Cryptocurrency Regulation in East and Southeast Asian Economies
Source: Authors’ categorization of the regulatory stance.
In a new ADBI working paper (Shirakawa and Korwatanasakul 2019), we assess how effective governance institutions and de jure financial openness influence the attitude of policy makers in pursuing further financial development by allowing the use of cryptocurrency. Our results reaffirm previous findings that institutional quality contributes to financial development. Putting it differently, the results imply that a certain level of institutional quality may be necessary before opening up to new forms of financial technology.
Furthermore, policy makers may consider the different pace in development of institutions and the financial market. Financial market developments appear to outrun institutional development. In 2011, other cryptocurrencies emerged; this was 3 years after the inception of Bitcoin in 2008 (Farell 2015). In this short period of time, various players joined to take advantage of the opportunities. Since then, several legal and security problems have also emerged. In the meantime, the pace of strengthening institutions by enhancing bureaucratic effectiveness or the credibility of legal systems may not keep up with the demands of the finance sector. Some policy makers and industry players acknowledge the gap in institutional capacity to regulate and intervene, thus advocating a hands-off government approach to market development. Nevertheless, whether governments decide to intervene, regulate, or let markets be, the quality of governance gives policy makers the credibility in enforcing their policy choice. Trust in the system can facilitate financial development. Hence, improving institutions could still be a worthwhile aim moving forward, even if it is outpaced by financial development.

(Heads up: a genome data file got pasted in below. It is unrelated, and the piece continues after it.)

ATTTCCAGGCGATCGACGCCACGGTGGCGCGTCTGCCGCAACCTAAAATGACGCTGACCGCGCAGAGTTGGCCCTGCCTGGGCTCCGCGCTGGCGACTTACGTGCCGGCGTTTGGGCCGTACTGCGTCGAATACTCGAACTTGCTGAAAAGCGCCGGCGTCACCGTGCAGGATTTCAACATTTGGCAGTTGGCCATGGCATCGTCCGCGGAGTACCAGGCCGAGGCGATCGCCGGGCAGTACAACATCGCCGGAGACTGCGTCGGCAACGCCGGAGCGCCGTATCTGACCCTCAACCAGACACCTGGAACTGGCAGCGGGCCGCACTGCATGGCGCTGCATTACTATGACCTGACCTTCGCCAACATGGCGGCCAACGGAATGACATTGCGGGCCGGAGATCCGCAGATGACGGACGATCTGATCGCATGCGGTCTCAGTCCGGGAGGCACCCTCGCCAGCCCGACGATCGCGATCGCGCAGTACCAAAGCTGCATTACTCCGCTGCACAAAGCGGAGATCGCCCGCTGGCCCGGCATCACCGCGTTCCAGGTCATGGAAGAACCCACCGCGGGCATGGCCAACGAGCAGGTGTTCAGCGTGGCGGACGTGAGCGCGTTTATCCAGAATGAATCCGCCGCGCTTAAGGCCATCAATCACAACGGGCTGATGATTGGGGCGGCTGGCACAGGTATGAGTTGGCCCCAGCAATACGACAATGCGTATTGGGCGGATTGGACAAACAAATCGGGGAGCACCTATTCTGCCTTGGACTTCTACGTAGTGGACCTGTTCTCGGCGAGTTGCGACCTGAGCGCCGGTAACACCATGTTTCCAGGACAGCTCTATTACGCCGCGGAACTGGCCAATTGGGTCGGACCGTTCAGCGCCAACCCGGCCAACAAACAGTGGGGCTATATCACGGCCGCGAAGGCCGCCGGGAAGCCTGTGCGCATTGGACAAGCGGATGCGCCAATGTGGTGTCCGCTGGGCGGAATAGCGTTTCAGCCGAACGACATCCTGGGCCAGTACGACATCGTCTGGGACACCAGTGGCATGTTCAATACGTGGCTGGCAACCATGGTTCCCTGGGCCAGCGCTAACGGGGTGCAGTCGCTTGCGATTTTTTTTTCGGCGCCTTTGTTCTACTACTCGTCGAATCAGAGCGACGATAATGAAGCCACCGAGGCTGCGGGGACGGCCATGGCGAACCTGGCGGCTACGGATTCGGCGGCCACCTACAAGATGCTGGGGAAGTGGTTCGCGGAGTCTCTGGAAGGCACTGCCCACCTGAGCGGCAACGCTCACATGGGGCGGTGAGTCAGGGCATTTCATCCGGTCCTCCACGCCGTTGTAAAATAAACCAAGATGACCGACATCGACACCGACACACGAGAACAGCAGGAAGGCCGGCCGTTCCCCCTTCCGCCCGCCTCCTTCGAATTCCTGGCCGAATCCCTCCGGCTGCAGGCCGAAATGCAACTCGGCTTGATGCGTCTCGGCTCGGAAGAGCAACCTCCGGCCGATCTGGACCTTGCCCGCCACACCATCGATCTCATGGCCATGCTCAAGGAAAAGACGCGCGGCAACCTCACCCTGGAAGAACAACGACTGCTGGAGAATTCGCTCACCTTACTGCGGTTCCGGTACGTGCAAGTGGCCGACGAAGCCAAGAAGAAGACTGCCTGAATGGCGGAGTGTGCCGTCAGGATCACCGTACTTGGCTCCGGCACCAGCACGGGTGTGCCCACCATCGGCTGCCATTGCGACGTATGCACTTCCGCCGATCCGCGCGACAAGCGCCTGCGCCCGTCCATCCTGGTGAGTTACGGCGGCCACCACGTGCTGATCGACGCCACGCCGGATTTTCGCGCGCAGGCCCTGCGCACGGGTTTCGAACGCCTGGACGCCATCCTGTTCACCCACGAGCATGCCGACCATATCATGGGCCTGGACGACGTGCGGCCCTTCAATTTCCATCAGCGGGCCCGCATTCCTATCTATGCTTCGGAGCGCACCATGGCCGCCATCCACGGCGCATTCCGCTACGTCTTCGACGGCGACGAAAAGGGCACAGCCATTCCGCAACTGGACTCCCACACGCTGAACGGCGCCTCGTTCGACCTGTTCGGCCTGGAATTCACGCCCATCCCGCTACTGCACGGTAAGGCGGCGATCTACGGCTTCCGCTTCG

Finally, the decentralized and international nature of the cryptocurrency industry underlies a need for international cooperation. Standing issues include avoiding potential circumvention of regulation and supervision in the international trade of cryptocurrency, particularly for preventing money laundering or terrorism finance. Policy makers also need to be vigilant of potential spillover effects of volatility in the cryptocurrency market. Increasing macrofinancial linkages could make the real sector vulnerable to amplified adverse effects coming from new financial technology, especially if the presence of cryptocurrency continues to rise in coming years.
Farell, R. 2015. An Analysis of the Cryptocurrency Industry. Wharton Research Scholars, 130.
Financial Stability Board. 2018. Crypto-asset Markets: Potential Channels for Future Financial Stability Implications.
Gandal, N., J. Hamrick, T. Moore, and T. Oberman. 2018. Price Manipulation in the Bitcoin Ecosystem. Journal of Monetary Economics. 95. pp. 86–96.
Global Legal Research Center. 2018. Regulation of Cryptocurrency Around the World. Library Law of Congress.
Shirakawa, J.B.R., and U. Korwatanasakul. (2019). Cryptocurrency Regulations: Institutions and Financial Openness. ADBI Working Paper 978. Tokyo: Asian Development Bank Institute.